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Eco Club, Fish and Bees

Sunday, May 29th 2011

The weather continued very windy and cold as the Eco Club set out to look at various habitats.  Ponds were the first to be investigated.  On the first pond dipping platform we only caught a few tadpoles, a snail and fish.  A fish with blue eyes and a red tummy was caught and the children were amazed that this was a male Three Spined Stickleback. However there was another fish in the sink, bigger, black and fast moving - this was a Nine Spined Stickleback!  Although recorded on the species list it is rarely caught when pond dipping. The second pond dipping platform yielded more pond snails, another Nine Spined Stickleback and several Diving Beetle larvae who are carnivorous!  In the photo below you can see the pincers it uses to catch and eat its prey.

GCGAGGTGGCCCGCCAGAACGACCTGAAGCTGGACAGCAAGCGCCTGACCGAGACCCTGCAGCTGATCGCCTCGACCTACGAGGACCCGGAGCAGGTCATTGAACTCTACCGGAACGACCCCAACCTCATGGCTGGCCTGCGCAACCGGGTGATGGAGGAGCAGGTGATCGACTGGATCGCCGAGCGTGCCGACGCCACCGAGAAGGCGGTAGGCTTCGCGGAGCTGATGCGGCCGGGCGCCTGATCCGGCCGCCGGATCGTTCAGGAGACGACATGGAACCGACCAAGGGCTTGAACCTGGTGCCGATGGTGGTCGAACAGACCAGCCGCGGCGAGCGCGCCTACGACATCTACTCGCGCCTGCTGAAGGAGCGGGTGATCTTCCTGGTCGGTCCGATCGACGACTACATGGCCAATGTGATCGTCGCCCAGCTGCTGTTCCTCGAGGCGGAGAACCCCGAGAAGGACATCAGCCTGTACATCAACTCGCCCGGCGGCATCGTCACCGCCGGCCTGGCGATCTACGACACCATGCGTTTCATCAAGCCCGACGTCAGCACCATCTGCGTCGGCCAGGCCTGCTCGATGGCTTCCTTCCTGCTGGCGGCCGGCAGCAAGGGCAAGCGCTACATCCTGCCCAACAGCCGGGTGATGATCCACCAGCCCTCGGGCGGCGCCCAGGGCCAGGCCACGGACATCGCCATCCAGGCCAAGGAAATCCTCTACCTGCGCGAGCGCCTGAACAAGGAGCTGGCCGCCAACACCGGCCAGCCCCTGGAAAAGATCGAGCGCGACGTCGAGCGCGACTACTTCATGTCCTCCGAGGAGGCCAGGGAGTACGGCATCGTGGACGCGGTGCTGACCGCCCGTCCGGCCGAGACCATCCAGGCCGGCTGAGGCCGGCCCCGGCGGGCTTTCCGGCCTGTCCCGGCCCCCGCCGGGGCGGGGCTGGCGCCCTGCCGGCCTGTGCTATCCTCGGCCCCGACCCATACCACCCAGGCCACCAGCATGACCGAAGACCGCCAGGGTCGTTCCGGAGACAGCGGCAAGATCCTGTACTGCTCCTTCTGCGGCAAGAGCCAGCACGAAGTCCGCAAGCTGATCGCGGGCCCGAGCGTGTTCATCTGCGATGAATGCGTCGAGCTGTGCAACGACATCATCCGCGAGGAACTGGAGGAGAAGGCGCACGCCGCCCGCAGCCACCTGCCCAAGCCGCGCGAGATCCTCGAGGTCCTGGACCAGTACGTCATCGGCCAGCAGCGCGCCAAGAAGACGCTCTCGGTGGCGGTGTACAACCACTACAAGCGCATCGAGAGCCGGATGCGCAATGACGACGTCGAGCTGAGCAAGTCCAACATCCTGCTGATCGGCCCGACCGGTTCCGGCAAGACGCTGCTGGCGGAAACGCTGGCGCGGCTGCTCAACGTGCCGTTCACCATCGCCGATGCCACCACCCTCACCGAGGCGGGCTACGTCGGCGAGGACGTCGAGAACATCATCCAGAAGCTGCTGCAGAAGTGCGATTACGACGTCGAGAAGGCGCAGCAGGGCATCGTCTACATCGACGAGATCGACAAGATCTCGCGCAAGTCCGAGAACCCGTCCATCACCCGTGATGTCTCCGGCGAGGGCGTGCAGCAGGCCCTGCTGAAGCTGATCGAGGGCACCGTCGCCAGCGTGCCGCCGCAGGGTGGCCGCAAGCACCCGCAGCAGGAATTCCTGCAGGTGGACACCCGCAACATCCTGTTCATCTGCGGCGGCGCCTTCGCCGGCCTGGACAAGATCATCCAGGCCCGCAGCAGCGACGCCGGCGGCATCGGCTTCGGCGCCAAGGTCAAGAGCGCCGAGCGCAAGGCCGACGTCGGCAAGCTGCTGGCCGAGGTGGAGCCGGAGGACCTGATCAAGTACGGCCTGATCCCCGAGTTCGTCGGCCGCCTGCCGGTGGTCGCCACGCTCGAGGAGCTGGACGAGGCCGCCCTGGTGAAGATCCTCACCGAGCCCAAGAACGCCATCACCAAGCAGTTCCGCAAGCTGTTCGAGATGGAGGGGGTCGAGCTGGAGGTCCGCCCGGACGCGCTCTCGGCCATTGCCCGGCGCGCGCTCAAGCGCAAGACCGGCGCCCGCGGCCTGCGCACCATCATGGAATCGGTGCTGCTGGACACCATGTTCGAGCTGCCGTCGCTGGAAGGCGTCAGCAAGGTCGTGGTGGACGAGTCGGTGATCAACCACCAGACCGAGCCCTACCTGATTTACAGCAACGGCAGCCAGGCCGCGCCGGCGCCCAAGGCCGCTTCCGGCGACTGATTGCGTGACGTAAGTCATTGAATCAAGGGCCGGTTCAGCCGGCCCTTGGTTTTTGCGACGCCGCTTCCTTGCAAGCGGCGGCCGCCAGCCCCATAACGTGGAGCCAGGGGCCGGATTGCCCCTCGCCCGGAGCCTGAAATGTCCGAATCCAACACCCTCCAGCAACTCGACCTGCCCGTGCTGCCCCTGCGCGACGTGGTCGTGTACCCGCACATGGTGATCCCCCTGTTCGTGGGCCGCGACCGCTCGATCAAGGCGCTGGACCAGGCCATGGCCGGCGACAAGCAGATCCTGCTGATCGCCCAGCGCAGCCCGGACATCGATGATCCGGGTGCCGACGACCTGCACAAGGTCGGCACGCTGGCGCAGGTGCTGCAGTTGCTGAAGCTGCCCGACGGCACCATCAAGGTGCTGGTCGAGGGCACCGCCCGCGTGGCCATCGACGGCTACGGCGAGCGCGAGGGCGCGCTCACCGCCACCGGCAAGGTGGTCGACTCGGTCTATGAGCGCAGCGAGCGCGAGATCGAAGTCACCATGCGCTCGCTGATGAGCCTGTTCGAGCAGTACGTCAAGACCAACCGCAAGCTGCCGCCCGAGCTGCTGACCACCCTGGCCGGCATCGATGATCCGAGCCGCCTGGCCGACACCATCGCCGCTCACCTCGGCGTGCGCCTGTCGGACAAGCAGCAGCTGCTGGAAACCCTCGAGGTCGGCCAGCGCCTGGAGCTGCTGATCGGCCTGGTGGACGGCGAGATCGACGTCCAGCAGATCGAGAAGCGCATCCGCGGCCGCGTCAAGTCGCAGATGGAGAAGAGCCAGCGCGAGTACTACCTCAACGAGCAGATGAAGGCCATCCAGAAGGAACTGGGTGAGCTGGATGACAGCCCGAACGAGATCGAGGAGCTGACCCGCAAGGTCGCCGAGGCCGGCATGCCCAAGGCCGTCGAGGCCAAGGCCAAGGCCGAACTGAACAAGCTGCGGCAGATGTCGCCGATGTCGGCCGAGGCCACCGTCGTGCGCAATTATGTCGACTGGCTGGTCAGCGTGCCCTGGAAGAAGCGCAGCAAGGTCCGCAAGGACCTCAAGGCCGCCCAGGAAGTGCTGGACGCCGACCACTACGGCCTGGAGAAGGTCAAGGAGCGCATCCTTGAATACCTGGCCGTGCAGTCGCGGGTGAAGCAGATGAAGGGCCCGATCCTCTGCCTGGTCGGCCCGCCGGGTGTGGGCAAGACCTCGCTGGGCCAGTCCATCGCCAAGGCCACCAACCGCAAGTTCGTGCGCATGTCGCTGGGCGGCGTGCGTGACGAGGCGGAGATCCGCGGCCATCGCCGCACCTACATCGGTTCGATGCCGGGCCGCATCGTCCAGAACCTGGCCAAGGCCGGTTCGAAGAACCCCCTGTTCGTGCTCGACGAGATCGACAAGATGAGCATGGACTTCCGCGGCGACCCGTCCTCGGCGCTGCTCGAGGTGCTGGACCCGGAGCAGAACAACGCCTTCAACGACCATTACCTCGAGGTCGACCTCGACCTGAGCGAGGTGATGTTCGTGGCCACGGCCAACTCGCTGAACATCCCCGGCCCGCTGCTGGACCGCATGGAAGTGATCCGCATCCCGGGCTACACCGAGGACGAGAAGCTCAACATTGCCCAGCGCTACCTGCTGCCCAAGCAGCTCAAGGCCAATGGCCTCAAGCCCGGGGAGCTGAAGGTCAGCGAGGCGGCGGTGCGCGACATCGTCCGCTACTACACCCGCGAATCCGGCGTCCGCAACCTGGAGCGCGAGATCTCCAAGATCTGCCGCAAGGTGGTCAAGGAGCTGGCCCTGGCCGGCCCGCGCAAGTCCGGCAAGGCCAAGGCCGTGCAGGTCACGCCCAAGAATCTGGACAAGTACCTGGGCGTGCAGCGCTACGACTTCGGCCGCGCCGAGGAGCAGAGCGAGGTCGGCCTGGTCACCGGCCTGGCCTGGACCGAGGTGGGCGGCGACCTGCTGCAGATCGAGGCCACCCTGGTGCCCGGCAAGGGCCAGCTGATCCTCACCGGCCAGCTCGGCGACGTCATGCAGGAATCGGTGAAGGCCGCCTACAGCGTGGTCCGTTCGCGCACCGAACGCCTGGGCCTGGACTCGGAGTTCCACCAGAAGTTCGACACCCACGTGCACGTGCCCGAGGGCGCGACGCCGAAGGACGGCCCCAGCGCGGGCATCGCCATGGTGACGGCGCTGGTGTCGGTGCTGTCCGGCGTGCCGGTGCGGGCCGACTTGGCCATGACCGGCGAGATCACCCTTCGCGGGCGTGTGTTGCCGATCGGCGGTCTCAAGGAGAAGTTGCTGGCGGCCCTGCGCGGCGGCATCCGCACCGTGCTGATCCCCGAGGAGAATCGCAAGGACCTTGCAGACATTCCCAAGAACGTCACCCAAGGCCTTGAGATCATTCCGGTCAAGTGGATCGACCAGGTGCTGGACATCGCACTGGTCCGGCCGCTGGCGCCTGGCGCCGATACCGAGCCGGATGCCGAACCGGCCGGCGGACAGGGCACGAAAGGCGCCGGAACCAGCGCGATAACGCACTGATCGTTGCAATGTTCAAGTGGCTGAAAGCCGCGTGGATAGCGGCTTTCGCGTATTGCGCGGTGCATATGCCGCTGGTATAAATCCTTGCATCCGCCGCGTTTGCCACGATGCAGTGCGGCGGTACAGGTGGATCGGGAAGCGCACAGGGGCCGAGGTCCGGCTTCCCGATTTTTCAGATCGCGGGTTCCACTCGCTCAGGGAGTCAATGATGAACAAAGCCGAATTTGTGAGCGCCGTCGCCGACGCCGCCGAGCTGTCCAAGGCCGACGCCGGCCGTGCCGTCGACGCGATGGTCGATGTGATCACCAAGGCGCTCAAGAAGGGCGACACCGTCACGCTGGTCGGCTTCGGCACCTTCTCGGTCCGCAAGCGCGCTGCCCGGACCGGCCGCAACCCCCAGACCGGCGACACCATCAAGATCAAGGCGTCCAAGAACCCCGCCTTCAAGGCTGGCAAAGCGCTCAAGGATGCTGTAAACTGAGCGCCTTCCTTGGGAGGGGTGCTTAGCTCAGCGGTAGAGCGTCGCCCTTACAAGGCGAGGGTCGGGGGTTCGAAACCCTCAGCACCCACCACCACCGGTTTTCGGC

Diving Beetle larva and Pond Snail

Ash Trees around the Outdoor Classroom were found to be home to Kidney Spot Ladybirds and their tiny larvae.  We also examined larger larvae on some other Ash Trees.

Examining ladybird larvae

Another habitat investigated was Risedale Beck and the finds here included Bullhead, Caddis Larvae, (one who had used a piece of brown glass to make its case) and Mayfly nymphs.  Thank you to everyone who helped this morning.

During the afternoon the Observation Beehive was taken away and a new colony of bees was put into it.  Once returned and fixed in place the queen was observed.  Thank you to David and Sandra for organising this.

And finally yet another ladybird has been found, the Eyed Ladybird.  According to the information it likes conifer trees - this one was photographed on a Stinging Nettle!

Eyed Ladybird


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